Chapter 9 details a hodgepodge of Posner’s thoughts generated from his experiences in District Court. A dominant theme of this chapter looks at how complexity relates to the role of expert witnesses and their unreliability, the jury, and internet research being done by jurors.
In Chapter 10 he asks “what can be done, modestly?” (p. 329). Here, he focuses on two earlier recommendations for fixing problems brought on by growing external complexity. First, Posner makes a strong argument for a greater dose of legal realism by judges. Second, Posner suggests that judges should make greater use of court-appointed expert witnesses. In addition, he also wants a judicial staff that is technologically sophisticated and savvy. In the “Conclusion” chapter, he reviews his argument that federal judges are falling behind because of a changing case content, and not because of a growing caseload. Here, Posner makes some final appeals for the use of realism as the “correct” path forward. [*96]
After reflecting upon the arguments in this book, it becomes clear that there are several useful ideas in here for judges, lawyers and law students. Importantly, it is written at an accessible level where most anybody can understand what Posner is arguing in any given chapter, assuming some background knowledge of the law and structure of the federal court system. While Posner claims that he “mixes the academic with the personal” (p. 11), this book is written more in a personal style with relatively little academic rigor found in it. To be sure, perhaps that is why it is thought provoking and interesting to read. In addition to these brief thoughts, it is worth noting that when attempting to critique such an esteemed figure that it is difficult to come up with original yet useful ideas. With that in mind, I offer some comments about some of Posner’s arguments.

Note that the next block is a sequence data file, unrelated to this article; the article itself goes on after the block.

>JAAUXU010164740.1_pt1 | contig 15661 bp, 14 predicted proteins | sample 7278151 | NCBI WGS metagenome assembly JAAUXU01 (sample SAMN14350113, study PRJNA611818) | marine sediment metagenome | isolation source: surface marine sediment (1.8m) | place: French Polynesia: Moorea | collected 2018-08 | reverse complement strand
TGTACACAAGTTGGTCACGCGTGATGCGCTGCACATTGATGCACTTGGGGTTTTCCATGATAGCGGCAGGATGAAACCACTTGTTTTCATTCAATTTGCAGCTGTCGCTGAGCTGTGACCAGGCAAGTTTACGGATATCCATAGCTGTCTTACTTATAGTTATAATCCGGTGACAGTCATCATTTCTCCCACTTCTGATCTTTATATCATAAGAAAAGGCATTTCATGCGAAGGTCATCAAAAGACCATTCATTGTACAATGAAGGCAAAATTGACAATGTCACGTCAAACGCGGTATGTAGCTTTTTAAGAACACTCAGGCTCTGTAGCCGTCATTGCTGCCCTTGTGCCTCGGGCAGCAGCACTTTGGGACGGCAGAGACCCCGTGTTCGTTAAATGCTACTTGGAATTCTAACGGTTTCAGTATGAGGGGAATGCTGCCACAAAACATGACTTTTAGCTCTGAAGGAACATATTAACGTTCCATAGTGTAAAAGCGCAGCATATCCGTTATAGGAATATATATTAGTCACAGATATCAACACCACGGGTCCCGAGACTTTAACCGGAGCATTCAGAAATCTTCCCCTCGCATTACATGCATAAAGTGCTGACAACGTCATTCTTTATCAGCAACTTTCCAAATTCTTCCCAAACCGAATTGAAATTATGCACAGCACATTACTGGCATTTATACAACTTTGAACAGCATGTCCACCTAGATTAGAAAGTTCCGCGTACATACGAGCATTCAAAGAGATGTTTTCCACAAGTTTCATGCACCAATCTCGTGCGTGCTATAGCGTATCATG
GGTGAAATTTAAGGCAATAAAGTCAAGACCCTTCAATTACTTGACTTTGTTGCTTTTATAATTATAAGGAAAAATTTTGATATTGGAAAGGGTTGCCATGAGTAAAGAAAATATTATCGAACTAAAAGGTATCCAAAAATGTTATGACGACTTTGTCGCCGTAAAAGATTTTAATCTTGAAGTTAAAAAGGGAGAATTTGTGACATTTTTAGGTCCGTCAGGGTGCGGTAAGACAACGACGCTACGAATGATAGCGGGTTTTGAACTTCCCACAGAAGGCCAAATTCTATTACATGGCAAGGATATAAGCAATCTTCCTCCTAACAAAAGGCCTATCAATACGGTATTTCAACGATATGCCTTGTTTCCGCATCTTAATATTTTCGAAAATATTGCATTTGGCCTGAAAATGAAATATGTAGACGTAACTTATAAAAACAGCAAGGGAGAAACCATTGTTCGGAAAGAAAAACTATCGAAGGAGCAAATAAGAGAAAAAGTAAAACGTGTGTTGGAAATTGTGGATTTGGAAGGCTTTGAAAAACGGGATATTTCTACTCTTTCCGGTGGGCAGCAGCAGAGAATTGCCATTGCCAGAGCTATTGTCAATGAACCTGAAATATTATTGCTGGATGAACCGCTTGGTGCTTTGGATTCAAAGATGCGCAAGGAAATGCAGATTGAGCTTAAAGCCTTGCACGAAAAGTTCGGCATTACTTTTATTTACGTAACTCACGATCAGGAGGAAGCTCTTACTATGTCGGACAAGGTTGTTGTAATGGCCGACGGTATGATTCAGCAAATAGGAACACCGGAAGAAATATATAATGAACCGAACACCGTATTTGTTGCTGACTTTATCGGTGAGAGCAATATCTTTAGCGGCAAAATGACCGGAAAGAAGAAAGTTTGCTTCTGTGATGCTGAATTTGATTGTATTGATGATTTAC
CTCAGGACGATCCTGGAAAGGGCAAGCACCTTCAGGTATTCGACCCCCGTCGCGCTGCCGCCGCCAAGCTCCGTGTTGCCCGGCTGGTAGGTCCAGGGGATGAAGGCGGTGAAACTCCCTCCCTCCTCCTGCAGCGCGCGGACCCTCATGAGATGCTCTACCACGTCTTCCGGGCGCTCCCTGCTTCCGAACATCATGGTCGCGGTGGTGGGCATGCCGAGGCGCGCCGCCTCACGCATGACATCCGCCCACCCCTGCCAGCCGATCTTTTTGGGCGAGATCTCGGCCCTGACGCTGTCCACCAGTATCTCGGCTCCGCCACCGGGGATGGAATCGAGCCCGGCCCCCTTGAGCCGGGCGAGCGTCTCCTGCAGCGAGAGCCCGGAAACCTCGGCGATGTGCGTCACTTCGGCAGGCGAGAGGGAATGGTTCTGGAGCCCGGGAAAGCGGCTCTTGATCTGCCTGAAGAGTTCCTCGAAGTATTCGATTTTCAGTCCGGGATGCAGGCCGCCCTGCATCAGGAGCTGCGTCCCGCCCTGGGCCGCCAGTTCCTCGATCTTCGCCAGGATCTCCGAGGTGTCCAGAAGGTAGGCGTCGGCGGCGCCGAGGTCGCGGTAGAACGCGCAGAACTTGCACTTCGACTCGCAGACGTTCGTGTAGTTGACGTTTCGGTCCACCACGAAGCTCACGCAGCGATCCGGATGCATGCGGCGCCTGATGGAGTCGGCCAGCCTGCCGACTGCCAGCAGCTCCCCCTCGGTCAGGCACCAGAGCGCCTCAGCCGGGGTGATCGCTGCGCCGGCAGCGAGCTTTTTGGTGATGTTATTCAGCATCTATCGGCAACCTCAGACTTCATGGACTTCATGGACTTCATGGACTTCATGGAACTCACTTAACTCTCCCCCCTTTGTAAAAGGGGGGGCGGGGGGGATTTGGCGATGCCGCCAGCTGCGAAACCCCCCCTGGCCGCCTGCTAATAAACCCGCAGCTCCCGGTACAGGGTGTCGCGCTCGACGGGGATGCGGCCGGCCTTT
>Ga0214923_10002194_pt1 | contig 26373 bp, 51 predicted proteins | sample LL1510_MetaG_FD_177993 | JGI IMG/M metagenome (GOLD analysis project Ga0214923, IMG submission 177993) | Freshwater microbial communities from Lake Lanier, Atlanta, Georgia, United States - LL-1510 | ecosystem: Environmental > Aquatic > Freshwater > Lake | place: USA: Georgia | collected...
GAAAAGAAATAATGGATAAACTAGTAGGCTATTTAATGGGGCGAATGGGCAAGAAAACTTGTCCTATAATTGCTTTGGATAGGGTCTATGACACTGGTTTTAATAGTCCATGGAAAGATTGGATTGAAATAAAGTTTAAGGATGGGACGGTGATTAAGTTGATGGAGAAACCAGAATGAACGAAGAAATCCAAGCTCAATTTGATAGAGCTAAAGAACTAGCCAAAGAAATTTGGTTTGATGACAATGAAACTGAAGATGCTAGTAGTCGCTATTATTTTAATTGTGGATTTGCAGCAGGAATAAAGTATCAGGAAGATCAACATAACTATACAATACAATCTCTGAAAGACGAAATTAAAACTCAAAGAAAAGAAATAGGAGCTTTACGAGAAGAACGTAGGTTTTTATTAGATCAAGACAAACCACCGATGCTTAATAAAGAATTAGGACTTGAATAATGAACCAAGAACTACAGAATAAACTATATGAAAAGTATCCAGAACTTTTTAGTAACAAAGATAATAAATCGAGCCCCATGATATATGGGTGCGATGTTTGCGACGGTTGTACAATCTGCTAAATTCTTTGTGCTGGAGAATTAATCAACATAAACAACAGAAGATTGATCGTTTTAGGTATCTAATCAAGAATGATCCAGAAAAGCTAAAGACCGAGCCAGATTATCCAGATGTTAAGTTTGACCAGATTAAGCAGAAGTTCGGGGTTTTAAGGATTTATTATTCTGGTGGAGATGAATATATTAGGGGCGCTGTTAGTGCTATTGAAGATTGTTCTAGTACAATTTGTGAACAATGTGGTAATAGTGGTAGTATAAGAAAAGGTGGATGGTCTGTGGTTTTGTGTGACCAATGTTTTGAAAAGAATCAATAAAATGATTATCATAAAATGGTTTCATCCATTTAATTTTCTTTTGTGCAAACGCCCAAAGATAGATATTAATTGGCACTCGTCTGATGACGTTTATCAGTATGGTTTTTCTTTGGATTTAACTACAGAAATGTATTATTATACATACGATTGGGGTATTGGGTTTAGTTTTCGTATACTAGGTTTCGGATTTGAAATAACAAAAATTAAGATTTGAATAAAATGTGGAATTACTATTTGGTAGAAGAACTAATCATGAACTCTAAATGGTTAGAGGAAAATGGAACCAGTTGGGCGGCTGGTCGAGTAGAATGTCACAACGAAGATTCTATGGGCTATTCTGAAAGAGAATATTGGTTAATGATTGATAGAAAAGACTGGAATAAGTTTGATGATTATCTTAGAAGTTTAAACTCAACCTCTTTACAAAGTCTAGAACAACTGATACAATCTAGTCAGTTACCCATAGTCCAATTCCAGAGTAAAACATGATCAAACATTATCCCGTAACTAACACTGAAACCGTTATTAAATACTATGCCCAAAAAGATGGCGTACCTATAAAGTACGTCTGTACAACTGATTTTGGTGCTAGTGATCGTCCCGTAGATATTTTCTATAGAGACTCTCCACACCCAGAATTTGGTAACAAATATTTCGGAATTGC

Perhaps the first comment is more one of writing style, but it has a clear connection to the structure and presentation of a written argument. Posner repeatedly argues for the importance of clarity. I share that concern with Posner. To that end, this book could have achieved a more lucid message if there were an argument that explicitly connected all of the chapters together. In other words, if Posner spent more time on the organizational layout of the book, including explicit “signposts” and establishing more connections between chapters and how each chapter connects to an overarching theme, it would be useful.
A second critique of the book stems from how Posner presents his argument that realism is the answer. If one repeats it enough, that alone does not make it enough. Moving beyond anecdotal evidence to a more systematic examination would do more to advance his argument. And while I generally agree with Posner’s arguments on the benefits of realism, I do not find his mode of presentation very persuasive in convincing the reader. While Posner is skillful at finding examples that illuminate the benefits of realism and problems with formalism, along the way there is a tendency to slip into the abstract, where passages come off as vague and ambiguous, even when Posner is trying to avoid that. This is ironic because Posner advocates for a “more simple approach” and therein lies the rub. Advocating for a more simplistic approach seems a bit elementary when he spent the better part of the book playing up the challenging and growing “complexities” of society.
A third comment arises when he is criticizing formalist writing. A small point occurred to me that perhaps Posner is missing some of the benefits that it may confer. Specifically, Posner rarely stops to reflect on the legitimacy of courts in the work they are doing. Perhaps more troubling, he does not seriously consider if there is a connection that may exist between the type of jargonistic language that he rails against and the possible benefits it may provide in conferring legitimacy. When judges are rooting their decisions in doctrines and precedent, they are calling upon a form of legal symbolism that is perhaps critical to helping the public accept decisions they do not agree with. While doctrine and precedent are not visual symbols, they are clearly part of the [*97] symbolic understanding that so many Americans tend to share about the court system.
I recommend that book for any undergraduate or graduate class that focuses on jurisprudence, as well as any class that has a focus on the development and evolution of law and judging. In addition, it is a must read for anyone who wants an introduction into realism and some of the problems inherent in originalism. Furthermore, law students would also benefit from reading the book, as there is plenty of good advice on the practical aspects of lawyering and advocacy.
Amar, Akhil. 2012. AMERICA’S UNWRITTEN CONSTITUTION. New York: Basic Books.
DISTRICT OF COLUMBIA V. HELLER, 554 U.S. 570 (2008).
UNITED STATES V. MORRIS, 977 F.2d 617 (D.C. Cir. 1992).
© Copyright 2015 by the author, Justin Wedeking.